Albert Speer at the National - Lyttelton
Like Number 73 buses, you wait ages and ages for one and then two come along at once: after last year's Speer by Esther Vilar at the Almeida, we now have Albert Speer by David Edgar at the National. But the curious fact is that, until I saw Vilar's play, I had never heard of him; but it wasn't until I saw Edgar's that I now feel I really know him.
The two plays couldn't be more different. Vilar's was a wordy, worthy two-hander, with Speer interrogated on his moral responsibility long after the war; but though Edgar inevitably looks at the same question, it offers a much more kaleidoscopic, detailed examination of the man, his motives, his past and his present.
The closest thing Hitler had to a personal friend, Speer was an architect (who had major plans to rebuild Berlin as a testament to the Fuhrer's power) who became Germany's Minister for Armaments during the war. He escaped with his life at the Nuremberg Trials and was sent to Spandau instead. But Speer never escaped his conscience and, on being released after twenty years imprisonment, he published a best-selling account of the Third Reich.
Edgar's play, based on Gitta Sereny's definitive biography of the man, dazzlingly theatricalises, but never trivialises, the trajectory of this man's life. The first act, which begins with his arrival at Spandau, takes the form of flashbacks, with Spandau's prison pastor as his interrogator and confessor. If overlong at nearly two hours, this section of the play has a wealth of revealing detail, and an extraordinary scene when Speer's father comes to his offices to see his son's model for a new Berlin, and meets Hitler.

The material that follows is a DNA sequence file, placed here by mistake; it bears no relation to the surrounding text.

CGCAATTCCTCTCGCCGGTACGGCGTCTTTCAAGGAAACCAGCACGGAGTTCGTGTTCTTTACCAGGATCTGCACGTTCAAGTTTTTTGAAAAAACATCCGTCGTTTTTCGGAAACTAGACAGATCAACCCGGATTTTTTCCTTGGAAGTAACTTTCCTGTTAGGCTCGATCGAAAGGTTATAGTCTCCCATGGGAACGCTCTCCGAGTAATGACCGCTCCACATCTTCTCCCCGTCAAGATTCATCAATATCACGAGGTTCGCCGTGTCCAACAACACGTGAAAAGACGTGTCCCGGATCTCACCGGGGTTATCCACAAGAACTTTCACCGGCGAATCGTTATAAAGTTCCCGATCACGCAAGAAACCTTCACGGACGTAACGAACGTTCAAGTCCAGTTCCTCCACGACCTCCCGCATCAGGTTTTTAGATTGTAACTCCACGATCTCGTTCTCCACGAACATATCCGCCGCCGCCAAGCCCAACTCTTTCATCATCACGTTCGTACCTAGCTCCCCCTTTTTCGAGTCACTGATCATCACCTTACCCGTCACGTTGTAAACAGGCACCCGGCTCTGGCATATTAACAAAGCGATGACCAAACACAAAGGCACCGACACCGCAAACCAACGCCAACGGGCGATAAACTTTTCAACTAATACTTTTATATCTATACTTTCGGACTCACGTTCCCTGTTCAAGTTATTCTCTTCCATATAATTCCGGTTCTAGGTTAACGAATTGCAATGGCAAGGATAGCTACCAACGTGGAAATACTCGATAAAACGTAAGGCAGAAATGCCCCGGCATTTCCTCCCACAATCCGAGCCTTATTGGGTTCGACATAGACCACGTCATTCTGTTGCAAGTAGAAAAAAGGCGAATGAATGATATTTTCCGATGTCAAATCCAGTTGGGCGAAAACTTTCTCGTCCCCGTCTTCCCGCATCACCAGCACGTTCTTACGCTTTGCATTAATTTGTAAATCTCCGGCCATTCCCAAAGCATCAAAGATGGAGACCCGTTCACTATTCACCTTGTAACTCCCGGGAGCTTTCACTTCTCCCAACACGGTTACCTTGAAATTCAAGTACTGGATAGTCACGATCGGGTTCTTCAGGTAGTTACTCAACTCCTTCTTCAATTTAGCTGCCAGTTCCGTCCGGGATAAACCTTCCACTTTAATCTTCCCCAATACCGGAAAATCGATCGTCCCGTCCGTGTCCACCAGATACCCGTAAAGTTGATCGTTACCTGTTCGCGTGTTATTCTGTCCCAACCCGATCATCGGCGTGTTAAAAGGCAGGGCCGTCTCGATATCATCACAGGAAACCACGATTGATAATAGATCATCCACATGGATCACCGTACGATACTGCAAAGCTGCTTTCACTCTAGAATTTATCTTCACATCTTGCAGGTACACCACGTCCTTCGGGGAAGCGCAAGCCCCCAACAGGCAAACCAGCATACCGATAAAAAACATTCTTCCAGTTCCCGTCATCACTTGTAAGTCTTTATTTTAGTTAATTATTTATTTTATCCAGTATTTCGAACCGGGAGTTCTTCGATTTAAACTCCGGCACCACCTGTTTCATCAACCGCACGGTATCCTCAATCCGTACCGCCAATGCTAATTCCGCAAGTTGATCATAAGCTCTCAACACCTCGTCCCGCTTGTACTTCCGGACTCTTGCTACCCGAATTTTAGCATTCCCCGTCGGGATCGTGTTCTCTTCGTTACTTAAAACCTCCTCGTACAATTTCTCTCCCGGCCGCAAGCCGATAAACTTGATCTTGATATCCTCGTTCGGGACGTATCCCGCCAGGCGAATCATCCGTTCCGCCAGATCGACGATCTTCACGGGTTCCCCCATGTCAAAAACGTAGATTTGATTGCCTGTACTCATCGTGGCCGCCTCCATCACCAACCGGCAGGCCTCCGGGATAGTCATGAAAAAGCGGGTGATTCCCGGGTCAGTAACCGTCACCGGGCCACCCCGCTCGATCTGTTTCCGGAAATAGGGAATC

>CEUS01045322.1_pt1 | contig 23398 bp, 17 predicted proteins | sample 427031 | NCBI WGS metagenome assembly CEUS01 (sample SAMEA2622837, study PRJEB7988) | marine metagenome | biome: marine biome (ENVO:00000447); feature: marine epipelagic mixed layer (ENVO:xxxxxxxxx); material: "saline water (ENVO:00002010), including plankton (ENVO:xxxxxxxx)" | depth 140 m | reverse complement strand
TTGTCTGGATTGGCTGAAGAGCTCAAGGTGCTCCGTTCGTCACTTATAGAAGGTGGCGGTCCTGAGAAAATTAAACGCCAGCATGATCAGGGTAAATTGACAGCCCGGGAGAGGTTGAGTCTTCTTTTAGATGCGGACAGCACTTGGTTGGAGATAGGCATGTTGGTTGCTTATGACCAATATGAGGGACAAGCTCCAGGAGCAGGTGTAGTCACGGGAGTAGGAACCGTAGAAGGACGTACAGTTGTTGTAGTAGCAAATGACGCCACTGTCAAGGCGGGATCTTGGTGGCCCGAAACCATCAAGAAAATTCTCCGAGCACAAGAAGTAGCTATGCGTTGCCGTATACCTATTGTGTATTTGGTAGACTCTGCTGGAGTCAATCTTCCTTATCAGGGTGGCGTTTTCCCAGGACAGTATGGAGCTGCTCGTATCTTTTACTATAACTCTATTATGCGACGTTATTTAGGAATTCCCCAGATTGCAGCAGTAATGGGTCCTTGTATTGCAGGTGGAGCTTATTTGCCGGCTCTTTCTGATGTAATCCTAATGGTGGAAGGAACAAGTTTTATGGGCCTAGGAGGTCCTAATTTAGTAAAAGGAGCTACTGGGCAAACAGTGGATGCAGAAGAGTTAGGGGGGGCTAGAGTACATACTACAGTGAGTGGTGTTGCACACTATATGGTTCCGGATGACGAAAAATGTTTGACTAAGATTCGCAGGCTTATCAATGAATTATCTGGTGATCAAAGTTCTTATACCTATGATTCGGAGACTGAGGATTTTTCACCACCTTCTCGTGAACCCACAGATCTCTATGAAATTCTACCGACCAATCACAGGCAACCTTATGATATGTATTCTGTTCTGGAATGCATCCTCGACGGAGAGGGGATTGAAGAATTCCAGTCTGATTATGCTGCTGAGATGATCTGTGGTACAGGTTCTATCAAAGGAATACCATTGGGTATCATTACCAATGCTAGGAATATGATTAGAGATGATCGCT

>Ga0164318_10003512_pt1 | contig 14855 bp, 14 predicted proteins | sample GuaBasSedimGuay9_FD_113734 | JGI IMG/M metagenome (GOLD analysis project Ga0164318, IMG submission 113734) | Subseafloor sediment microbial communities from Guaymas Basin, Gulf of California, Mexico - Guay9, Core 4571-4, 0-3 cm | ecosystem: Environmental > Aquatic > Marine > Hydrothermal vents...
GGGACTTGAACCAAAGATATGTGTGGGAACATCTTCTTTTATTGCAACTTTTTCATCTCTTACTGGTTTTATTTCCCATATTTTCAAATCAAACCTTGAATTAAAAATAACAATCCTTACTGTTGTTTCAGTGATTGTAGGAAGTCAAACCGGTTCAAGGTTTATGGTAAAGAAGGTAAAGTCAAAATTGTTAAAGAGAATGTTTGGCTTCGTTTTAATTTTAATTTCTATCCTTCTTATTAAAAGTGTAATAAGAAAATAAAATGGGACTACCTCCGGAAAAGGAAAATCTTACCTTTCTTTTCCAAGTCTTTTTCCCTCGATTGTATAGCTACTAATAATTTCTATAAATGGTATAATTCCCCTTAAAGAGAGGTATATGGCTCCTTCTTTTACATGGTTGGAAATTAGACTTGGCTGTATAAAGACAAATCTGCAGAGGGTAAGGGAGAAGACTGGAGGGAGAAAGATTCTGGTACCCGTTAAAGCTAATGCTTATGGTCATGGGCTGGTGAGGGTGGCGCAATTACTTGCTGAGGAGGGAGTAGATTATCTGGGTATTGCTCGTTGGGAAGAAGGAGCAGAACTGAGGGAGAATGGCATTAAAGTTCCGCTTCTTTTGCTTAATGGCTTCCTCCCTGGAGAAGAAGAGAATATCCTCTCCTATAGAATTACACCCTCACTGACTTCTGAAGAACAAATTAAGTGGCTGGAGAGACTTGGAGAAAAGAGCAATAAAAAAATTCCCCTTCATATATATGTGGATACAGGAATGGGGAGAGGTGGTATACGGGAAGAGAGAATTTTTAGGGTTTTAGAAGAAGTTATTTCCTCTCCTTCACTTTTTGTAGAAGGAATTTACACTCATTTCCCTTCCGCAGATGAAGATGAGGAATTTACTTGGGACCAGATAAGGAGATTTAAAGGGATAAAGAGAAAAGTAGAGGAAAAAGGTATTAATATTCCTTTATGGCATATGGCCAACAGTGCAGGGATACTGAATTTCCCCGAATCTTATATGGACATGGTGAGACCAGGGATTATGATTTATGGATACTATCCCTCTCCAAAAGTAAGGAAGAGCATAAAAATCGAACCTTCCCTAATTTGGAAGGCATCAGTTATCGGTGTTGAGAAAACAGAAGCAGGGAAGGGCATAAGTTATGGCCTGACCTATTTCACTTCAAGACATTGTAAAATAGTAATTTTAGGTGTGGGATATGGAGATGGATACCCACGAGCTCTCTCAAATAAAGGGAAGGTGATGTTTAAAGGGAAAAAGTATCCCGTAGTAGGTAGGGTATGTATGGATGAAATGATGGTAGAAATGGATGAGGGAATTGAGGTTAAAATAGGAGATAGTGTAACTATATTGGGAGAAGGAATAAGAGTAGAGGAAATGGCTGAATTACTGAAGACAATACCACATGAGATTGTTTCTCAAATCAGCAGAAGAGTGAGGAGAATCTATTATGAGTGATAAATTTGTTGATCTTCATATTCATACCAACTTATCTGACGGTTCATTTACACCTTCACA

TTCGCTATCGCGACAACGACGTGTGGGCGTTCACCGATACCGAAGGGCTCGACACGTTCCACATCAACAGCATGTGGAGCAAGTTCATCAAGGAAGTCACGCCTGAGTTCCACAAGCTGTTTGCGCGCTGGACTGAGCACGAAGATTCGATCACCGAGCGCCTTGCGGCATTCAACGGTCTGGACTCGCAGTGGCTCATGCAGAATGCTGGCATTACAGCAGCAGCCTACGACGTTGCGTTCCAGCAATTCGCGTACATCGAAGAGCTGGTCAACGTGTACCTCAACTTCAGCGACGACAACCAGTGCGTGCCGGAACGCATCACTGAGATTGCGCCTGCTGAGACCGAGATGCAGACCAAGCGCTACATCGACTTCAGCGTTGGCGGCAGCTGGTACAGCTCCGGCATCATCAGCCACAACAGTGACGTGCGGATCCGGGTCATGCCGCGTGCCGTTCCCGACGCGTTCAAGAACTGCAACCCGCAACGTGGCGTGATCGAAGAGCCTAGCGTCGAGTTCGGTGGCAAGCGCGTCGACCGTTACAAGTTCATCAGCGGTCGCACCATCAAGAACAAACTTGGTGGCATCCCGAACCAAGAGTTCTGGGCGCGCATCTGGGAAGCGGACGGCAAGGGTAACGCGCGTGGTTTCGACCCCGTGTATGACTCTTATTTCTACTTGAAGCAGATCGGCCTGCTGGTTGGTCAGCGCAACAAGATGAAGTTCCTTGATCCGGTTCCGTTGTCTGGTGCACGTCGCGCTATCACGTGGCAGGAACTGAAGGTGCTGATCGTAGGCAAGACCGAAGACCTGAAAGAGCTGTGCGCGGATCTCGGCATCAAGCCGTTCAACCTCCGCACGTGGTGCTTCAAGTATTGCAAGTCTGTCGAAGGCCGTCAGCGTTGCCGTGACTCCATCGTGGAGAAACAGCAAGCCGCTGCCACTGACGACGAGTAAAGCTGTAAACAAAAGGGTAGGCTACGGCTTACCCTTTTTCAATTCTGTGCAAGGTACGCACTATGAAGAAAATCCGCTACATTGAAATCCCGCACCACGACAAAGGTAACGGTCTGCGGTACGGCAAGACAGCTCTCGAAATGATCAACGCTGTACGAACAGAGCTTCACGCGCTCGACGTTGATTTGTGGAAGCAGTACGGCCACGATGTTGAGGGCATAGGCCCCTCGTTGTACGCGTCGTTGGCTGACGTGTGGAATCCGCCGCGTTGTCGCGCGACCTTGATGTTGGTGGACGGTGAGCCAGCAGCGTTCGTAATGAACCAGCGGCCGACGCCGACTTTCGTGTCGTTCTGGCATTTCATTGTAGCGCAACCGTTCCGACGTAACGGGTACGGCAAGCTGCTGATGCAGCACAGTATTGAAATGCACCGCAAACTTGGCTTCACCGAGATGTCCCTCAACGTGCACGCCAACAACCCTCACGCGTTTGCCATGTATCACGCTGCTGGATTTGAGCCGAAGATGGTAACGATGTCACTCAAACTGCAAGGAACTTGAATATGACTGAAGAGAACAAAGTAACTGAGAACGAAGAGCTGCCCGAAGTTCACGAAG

It's in the second act, however, that the drama really takes hold, with Speer being released from prison and reunited with his family. These deeply personal scenes are also intimately moving. But a bigger question is constantly hovering in the air - How much did Speer personally know about the Nazi extermination of the Jews and other minorities? Edgar's play finally makes Speer confront something he may have constantly avoided in life, and I do not want to give away the result.
But I will say that in Trevor Nunn's tremendous, panoramic production (superbly designed by Ian MacNeil), it is extraordinarily played by a cast of 27 actors, led by Alex Jennings in peak, anguished form as Speer. The first act is also dominated by the disturbing and charismatic presence of Roger Allam's Hitler.